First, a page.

Anal gland problems are very common for many dogs and cats.  This website offers information on causes, treatment, and prevention of anal gland disease in pets.

Anal Glands in Dogs & Cats

Anal Glands in Dogs & Cats


What Are Some Complications of Anal Gland Disease?

If the anal glands are not treated then overtime the symptoms can worsen and can lead to infection of the anal glands, or even worse, an abscess.  If an infection or abscess develops your pet may be reluctant to sit, seem uncomfortable or painful in the rear end, or may have a bloody discharge from beneath the tail.  If this occurs you will need to have your pet treated by a veterinarian as soon as possible.

What Can Be Done to Prevent Anal Gland Disease?

If your dog or cat is visibly displaying any of the symptoms above then the glands will need to be manually expressed.  This is usually done by a trained professional such as a veterinarian or sometimes by a groomer.  Some people attempt to learn how to express their pet's anal glands at home but it can prove to be quite challenging and messy and is usually best left to a professional.

Preventing the problem is usually aimed at improving the quality of your pet's feces.  Feeding a high quality diet that is free from excessive fillers is an important part of prevention.  A diet high in fiber is also beneficial as fiber helps to add bulk to the feces while maintaining a healthy digestive tract.  Many vets recommend using a supplement specifically designed to help with anal gland problems in dogs and cats such as Glandex for Dog Anal Glands. Maintaining your pet's ideal weight can help as obese and overweight pets may have more difficulty naturally emptying the anal glands.  Keeping your pet active can help to tone the muscles in the area of the anal glands which can also aid in naturally emptying the anal glands. As a last resort, surgery can be an option to permanently remove the glands, but due to the costs and risks involved with surgery this is not usually the best option.


The information here is not intended to diagnose, cure, or treat disease and is for informational purposes only.  Please seek veterinary advice prior to making any diet changes or if your pet requires medical care.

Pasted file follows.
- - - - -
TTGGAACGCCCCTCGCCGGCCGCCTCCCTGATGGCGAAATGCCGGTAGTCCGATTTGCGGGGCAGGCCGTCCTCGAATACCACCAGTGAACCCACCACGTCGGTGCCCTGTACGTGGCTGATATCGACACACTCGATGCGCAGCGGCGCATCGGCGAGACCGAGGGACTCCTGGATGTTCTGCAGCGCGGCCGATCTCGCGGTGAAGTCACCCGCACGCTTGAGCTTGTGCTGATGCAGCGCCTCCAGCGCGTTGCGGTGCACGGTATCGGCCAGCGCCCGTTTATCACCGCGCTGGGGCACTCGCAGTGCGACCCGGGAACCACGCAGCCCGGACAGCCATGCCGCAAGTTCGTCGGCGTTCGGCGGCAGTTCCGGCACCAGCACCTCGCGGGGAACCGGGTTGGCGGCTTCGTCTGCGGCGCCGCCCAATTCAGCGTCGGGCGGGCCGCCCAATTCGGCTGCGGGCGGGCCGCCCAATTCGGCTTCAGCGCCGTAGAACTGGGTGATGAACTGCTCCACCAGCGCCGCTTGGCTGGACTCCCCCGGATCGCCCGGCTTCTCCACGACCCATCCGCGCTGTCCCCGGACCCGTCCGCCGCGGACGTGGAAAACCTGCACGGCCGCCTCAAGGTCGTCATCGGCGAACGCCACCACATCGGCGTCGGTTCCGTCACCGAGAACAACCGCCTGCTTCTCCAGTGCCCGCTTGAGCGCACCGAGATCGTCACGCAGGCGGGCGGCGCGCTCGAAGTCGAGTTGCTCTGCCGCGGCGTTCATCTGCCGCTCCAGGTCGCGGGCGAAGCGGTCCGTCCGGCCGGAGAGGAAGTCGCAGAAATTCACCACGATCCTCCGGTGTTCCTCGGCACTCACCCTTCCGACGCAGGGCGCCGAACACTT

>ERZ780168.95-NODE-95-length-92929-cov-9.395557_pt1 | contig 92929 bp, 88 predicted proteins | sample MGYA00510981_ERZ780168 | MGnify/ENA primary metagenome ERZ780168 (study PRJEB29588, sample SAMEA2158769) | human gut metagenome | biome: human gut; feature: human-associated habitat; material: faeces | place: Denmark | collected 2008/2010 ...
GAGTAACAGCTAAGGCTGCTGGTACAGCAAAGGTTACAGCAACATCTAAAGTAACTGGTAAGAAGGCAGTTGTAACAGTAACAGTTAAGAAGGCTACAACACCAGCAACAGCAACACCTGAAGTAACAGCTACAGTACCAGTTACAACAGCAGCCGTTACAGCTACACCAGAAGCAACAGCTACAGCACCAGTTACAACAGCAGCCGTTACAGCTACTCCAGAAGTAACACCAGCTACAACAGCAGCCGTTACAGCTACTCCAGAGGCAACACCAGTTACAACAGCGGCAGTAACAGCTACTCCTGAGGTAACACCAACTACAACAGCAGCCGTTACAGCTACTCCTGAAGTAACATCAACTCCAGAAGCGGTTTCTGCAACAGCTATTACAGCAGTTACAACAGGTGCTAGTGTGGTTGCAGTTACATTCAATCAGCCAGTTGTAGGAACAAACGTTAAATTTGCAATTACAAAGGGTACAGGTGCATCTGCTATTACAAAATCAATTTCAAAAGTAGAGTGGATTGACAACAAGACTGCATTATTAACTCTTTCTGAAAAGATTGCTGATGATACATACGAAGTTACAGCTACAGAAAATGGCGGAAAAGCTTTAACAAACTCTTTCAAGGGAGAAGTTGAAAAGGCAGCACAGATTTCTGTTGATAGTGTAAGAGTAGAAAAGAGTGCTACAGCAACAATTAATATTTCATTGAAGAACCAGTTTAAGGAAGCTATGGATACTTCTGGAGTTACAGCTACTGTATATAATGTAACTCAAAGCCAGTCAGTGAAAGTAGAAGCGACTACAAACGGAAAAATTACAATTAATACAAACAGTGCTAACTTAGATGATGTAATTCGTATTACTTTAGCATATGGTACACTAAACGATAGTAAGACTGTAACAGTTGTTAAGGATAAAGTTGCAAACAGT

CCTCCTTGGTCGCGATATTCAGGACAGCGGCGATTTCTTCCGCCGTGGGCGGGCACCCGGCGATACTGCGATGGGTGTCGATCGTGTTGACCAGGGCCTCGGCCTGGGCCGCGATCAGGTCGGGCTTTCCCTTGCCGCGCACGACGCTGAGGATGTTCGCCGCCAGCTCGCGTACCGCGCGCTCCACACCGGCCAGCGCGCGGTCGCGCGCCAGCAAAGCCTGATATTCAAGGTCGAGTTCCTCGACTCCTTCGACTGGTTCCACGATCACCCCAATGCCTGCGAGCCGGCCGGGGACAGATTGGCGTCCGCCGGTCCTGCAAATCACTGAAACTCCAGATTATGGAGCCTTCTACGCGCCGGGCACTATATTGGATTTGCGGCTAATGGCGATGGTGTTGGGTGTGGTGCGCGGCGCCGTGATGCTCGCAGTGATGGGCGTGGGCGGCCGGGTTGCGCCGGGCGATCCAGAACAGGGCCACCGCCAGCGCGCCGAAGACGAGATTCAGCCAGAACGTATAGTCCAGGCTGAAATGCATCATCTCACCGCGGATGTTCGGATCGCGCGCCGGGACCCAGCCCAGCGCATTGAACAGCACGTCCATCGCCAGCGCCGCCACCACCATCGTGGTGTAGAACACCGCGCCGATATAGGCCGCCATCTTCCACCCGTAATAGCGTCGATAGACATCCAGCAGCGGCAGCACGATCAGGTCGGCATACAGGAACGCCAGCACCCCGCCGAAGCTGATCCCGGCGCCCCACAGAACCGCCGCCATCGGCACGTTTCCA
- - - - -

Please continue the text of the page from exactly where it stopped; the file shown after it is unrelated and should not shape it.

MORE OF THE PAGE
What Do Anal Glands Do?

Anal glands are two small glands that are located just within the anal opening in all dogs and cats.  The glands are not visible to the naked eye and are completely internal. These glands contain an oily and very foul smelling liquid which is used for scent marking purposes.  Every time your dog or cat defecates, a small amount of this liquid is released from the glands for scent marking purposes, and this is how dogs and cats can identify each another.
What Causes Anal Gland Disease?

Anal gland problems develop whenever the glands fill-up excessively or become blocked.  This can happen for a variety of reasons.  As your pet normally defecates, the feces pass over the glands and creates pressure which causes the glands to empty.  If your pet has soft stool or diarrhea then not enough pressure is created to empty the glands.  Also, if your pet's glands are located in an abnormal anatomical position it may be difficult for your pet's feces to produce enough pressure to properly empty the glands. Another problem can stem from inflammation of the anal glands either due to allergies or from infection. Inflammation of the anal glands can cause the tiny little ducts where the liquid escapes to become obstructed causing the liquid secretion to become trapped. If the liquid from the glands cannot be released normally, then it can build-up leading to an infection or an abscess. 

What Are Symptoms of Anal Gland Disease?

If the liquid cannot be released from the anal glands then the pressure will build-up over time causing discomfort for your pet.  Commonly observed symptoms of anal gland problems in dogs and cats are:

Dogs - Scooting of the rear end on the ground; excessive licking, chewing, or biting underneath the tail; straining to defecate, a sudden foul odor from your dog, and frequently turning to look at the rear end

Cats - Defecating outside the litter box, straining to defecate, a sudden foul odor from your cat, and excessive grooming underneath the tail